Tough Covid-19 rules see babies isolated, families cramped in tiny spaces in Hong Kong
Authorities have ordered that anyone testing positive for the virus must go to hospital, including babies.
Families in Asia’s financial hub of Hong Kong are suffering isolation and trauma after strict coronavirus rules have led to babies being separated from parents and those with newborns herded into tiny quarantine quarters for up to 14 days.
Hong Kong authorities have ordered that anyone testing positive for the virus must go to hospital, including babies, while all their close contacts, even those who test negative, are sent to makeshift quarantine camps.
“It’s crazy,” said one mother, who said she had to abruptly stop breastfeeding following separation from her seven-month-old son last week after she was diagnosed with Covid-19.
“I got fever last night because I have gone from breastfeeding to 100 per cent pumping,” said the woman, who asked not to be identified.
“So instead of dealing with Covid, I’m dealing with blocked sore breasts.”
The separation of families over the virus is not common in other developed cities, say legal experts.
Hong Kong’s government told Reuters late on Monday that for Covid-19 cases involving children, the public hospital will, “under special circumstances, decide whether or not their parents can stay with the children in hospital”.
Family members living with the case will be treated as close contacts and admitted to a quarantine centre. Subject to case-by-case asssesment, caretakers might be arranged by the family to accompany those with special needs, such as infants, it said.
Shahana Hoque-Ali, a scientist who moderates the Hong Kong Quarantine support group on Facebook, said it had assisted in more than 100 cases of children who had faced separation from their parents over the past year, with dozens in the past week.
A separate city-wide petition circulating online on Monday asked the government to allow young children the option of home quarantine. Around 4,700 of a targeted 5,000 residents signed up in a few hours according to the website.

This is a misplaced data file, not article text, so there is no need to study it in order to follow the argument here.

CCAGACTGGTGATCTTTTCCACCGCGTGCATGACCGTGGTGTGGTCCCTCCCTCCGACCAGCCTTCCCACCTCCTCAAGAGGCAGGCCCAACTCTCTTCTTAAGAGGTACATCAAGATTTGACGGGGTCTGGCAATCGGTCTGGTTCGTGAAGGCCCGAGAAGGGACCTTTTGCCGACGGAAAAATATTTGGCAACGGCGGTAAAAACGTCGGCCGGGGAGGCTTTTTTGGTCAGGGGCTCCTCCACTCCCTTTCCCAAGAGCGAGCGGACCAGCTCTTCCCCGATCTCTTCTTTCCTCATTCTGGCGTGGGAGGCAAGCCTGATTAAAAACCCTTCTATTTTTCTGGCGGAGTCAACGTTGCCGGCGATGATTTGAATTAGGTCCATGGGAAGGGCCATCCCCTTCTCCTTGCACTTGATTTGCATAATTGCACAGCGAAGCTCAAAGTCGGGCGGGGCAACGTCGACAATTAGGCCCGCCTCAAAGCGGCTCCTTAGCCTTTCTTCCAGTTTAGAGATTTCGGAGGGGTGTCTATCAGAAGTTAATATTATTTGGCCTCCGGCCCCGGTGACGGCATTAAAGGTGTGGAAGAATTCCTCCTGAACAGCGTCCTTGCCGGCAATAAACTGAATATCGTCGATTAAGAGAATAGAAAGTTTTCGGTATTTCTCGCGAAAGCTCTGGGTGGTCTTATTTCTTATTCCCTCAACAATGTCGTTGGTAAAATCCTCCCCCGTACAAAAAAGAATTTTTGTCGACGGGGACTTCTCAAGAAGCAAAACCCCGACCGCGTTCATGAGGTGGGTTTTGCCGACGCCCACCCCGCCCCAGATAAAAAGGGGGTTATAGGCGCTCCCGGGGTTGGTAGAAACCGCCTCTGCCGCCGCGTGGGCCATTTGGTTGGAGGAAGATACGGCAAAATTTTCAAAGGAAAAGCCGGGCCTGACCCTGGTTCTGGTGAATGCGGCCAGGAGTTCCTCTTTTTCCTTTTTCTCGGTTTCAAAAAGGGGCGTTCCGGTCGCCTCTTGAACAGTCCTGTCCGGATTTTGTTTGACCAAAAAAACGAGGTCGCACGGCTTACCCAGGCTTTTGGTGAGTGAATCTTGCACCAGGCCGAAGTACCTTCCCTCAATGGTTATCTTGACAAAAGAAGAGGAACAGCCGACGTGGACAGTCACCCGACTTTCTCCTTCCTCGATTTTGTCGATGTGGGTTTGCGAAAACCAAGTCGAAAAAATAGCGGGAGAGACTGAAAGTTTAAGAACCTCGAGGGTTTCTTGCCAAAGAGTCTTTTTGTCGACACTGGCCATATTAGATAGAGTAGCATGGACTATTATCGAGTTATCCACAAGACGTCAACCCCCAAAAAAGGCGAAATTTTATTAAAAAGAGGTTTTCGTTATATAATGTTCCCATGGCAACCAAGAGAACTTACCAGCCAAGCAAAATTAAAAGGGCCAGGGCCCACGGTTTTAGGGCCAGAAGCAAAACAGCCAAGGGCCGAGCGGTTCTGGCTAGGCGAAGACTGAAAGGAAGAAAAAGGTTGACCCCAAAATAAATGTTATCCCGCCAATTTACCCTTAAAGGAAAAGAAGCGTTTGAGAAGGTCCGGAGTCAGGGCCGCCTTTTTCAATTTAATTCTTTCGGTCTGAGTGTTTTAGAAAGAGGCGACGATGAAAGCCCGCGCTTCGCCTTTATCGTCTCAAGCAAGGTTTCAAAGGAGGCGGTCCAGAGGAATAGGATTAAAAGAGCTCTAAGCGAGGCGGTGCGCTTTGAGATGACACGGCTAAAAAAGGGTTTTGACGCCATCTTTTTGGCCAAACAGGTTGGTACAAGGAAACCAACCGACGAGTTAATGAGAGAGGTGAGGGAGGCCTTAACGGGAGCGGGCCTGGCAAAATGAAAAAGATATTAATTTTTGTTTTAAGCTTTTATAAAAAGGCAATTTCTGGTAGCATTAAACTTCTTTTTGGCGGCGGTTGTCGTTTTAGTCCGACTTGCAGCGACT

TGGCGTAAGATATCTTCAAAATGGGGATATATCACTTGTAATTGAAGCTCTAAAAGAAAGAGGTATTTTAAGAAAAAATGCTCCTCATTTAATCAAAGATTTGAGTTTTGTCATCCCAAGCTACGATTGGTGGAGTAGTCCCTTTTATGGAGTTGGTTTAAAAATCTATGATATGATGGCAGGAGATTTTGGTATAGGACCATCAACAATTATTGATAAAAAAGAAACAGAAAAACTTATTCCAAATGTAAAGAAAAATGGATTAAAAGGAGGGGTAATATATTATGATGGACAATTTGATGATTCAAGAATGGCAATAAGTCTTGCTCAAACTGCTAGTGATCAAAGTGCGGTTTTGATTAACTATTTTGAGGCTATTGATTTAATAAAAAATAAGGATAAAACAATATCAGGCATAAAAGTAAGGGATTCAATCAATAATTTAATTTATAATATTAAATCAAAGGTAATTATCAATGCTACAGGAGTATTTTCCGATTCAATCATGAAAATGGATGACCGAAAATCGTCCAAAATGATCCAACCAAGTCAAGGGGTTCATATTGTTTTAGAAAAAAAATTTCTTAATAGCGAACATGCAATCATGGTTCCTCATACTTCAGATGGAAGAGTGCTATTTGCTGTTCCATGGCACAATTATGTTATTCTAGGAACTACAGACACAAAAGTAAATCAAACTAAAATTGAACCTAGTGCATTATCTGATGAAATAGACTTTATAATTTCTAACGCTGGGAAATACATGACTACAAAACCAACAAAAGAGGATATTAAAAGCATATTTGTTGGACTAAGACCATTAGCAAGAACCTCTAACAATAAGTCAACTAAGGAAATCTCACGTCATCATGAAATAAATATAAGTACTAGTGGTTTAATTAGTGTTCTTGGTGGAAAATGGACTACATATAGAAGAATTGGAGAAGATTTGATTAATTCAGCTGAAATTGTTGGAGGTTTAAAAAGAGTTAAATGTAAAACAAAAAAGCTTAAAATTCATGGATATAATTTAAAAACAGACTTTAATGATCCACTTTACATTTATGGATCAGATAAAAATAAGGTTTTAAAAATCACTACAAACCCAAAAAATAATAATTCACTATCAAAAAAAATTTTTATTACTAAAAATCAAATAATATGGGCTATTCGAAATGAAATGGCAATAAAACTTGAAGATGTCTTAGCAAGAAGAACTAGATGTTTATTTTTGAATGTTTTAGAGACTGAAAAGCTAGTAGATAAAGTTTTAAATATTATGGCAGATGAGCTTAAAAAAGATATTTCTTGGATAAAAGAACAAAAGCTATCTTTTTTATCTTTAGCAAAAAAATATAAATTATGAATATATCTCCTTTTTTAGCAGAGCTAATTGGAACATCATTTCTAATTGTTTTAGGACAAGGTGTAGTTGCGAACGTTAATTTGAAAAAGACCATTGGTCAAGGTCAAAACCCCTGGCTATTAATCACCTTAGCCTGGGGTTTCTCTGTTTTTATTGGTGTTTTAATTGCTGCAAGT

Many expatriate families with young children were among the hundreds of residents sent to quarantine last week after an outbreak at a popular upmarket gym in Hong Kong’s Sai Ying Pun district.
That case has ensnared bankers, lawyers and the city’s international school network, with some teachers and students infected.
Separately, a group of eight babies and parents who attended a playgroup last week were sent to quarantine after one parent was confirmed positive because of the gym outbreak.
The rest of the group tested negative but they were still required to quarantine.
“I am really worried, it’s such a small space. Three of us in this room for 10 days won’t work,” said Nicholas Worley, whose wife Kylie and 15-month-old son, Hunter, attended the playgroup.
The quarantine rooms in Penny’s Bay that accommodate Worley and many others are 18 sq. m. (194 sq. ft) in size and lack refrigerators, cooking facilities or baby amenities.
While staff there did their best to assist, the facility is not designed for families, the residents said.
Worley, who heads consultancy Bain’s public relations in Asia, said hazards in the room, such as sharp nails and edges, fuelled additional concern over his son’s safety.
The trauma and psychological impact on families is intense, said a 40-year-old man in quarantine with his two young children.
“It’s an absolute nightmare, it is just such a mess,” said the man, who sought anonymity.
On Sunday a class of 35 nine-year-olds from the city’s Harbour School were told they needed to enter quarantine, its managing director, Dan Blurton, told Reuters.
“Parents and the school have strongly requested for alternative arrangements that are more humane, with regards to the treatment of young children,” he added.
Legal experts said there were no set guidelines regarding family separations, with each case being handled individually.
Hong Kong barrister Kirsteen Lau said that legally health officers had wide discretion to grant or deny permission for a child or parent to enter a place of isolation.
However, this meant that regulations “give very little guidance as to what circumstances would allow a parent and child to stay together,” she added.
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